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Clin Gastroenterol Hepatol. 2019 Jul 26. pii: S1542-3565(19)30786-4. doi: 10.1016/j.cgh.2019.07.042. [Epub ahead of print]

Provider Attitudes and Practice Patterns for Direct-Acting Antiviral Therapy for Patients with Hepatocellular Carcinoma.

Author information

1
Division of Digestive and Liver Disease, UT Southwestern Medical Center.
2
Division of Digestive and Liver Diseases, Comprehensive Transplant Center and Samuel Oschin Comprehensive Cancer Institute, Cedars Sinai Medical Center.
3
Division of Liver Diseases, Icahn School of Medicine at Mount Sinai.
4
Texas Liver Institute, University of Texas Health San Antonio.
5
Division of Gastroenterology and Hepatology, University of Colorado Denver School of Medicine.
6
Division of Gastroenterology and Hepatology, University of Michigan.
7
Division of Gastroenterology, University of California San Francisco.
8
Division of Gastroenterology and Hepatology, Henry Ford Hospital.
9
T.E. Starzl Transplantation Institute and Center for Liver Disease, University of Pittsburgh Medical Center.
10
Division of Hepatology, Northwestern University.
11
Transplantation Institute and Division of Gastroenterology, Loma Linda University Health.
12
Division of Gastroenterology and Hepatology, University of Wisconsin School of Medicine.
13
Division of Gastroenterology and Hepatology, Duke University Health Center.
14
Division of Gastroenterology and Research and Development, Veterans Affairs Puget Sound Healthcare System and University of Washington.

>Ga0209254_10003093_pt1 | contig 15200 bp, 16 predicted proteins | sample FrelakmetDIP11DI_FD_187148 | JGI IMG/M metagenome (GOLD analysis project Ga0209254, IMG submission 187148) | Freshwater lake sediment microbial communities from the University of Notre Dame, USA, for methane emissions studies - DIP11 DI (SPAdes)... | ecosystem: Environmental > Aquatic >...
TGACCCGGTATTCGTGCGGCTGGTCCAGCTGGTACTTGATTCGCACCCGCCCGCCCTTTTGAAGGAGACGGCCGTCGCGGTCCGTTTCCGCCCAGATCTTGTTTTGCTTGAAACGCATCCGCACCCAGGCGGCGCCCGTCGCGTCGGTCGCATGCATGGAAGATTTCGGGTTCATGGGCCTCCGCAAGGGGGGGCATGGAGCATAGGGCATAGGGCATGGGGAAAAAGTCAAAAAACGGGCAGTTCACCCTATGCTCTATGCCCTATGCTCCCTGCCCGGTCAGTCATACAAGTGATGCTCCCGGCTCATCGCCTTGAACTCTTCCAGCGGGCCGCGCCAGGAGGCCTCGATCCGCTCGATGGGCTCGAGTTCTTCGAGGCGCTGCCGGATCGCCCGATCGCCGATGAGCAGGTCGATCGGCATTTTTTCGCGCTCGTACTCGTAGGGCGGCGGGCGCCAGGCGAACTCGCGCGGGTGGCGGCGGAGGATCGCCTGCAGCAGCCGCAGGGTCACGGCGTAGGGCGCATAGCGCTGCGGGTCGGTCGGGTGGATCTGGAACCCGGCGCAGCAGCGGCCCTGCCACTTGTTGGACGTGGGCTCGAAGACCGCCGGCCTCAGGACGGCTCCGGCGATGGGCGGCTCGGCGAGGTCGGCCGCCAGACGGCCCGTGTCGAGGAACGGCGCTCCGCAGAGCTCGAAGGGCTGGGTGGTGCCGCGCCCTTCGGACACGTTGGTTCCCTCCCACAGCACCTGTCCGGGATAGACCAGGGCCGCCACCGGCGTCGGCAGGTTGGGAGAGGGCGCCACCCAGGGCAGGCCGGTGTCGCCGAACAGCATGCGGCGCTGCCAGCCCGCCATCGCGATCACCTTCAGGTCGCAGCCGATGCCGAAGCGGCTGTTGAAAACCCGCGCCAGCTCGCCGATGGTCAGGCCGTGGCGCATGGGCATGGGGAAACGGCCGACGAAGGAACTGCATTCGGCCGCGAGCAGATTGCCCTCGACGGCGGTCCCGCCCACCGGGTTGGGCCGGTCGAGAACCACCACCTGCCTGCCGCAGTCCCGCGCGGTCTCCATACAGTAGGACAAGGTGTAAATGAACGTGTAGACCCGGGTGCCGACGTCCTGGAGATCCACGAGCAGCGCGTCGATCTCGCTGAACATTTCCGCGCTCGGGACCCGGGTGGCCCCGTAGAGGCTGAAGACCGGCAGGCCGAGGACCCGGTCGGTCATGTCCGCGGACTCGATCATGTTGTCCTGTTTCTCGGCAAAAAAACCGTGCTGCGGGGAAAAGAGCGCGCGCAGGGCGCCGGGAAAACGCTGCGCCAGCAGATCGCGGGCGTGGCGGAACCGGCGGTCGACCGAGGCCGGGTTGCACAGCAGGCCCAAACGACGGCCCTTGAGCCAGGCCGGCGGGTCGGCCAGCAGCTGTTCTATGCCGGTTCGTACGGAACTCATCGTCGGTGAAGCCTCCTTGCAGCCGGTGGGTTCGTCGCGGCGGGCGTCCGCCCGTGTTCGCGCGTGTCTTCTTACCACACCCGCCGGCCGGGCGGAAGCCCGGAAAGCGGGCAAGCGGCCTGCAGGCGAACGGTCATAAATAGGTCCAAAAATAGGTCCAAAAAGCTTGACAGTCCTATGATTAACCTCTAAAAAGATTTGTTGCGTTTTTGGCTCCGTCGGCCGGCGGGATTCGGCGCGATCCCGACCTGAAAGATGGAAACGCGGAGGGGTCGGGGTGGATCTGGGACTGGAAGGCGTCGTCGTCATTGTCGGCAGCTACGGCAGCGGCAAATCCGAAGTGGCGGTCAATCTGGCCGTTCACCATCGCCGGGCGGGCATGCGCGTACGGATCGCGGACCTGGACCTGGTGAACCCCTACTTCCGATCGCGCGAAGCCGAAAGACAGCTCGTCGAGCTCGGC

15
Division of Gastroenterology and Hepatology, University of Pennsylvania.
16
Division of Gastroenterology and Hepatology, University of North Carolina School of Medicine.
17
Division of Gastroenterology, Georgetown University Hospital.
18
Division of Gastroenterology, Rush Medical College.
19
Division of Digestive and Liver Diseases, Columbia University.
20
Division of Gastroenterology and Hepatology, Oregon Health and Science University.
21
Division of Gastroenterology, Hepatology and Nutrition, The Ohio State University Wexner Medical Center.
22
Division of Gastroenterology, Hepatology and Nutrition, University of Chicago.
23
Section of Gastroenterology and Hepatology, Baylor College of Medicine and Michael E. Debakey VA Medical Center.
24
Division of Gastroenterology and Hepatology, Alameda Health System.
25
Division of Hepatology, Loyola University Medical Center and Edward Hines Veterans Affairs.
26
Division of Gastroenterology and Hepatology, Louisiana State University Health Sciences Center.
27
Division of Gastroenterology and Hepatology, University of New Mexico.
28
Division of Gastroenterology, Hepatology and Nutrition, University of Utah.
29
Division of Gastroenterology and Hepatology, Weill Cornell Medicine - New York-Presbyterian Hospital.
30
Division of Gastroenterology and Hepatology, University of California San Diego.
31
Division of Organ Transplantation, Scripps Green Hospital.
32
Division of Transplant Surgery, University of Tennessee Health Science Center.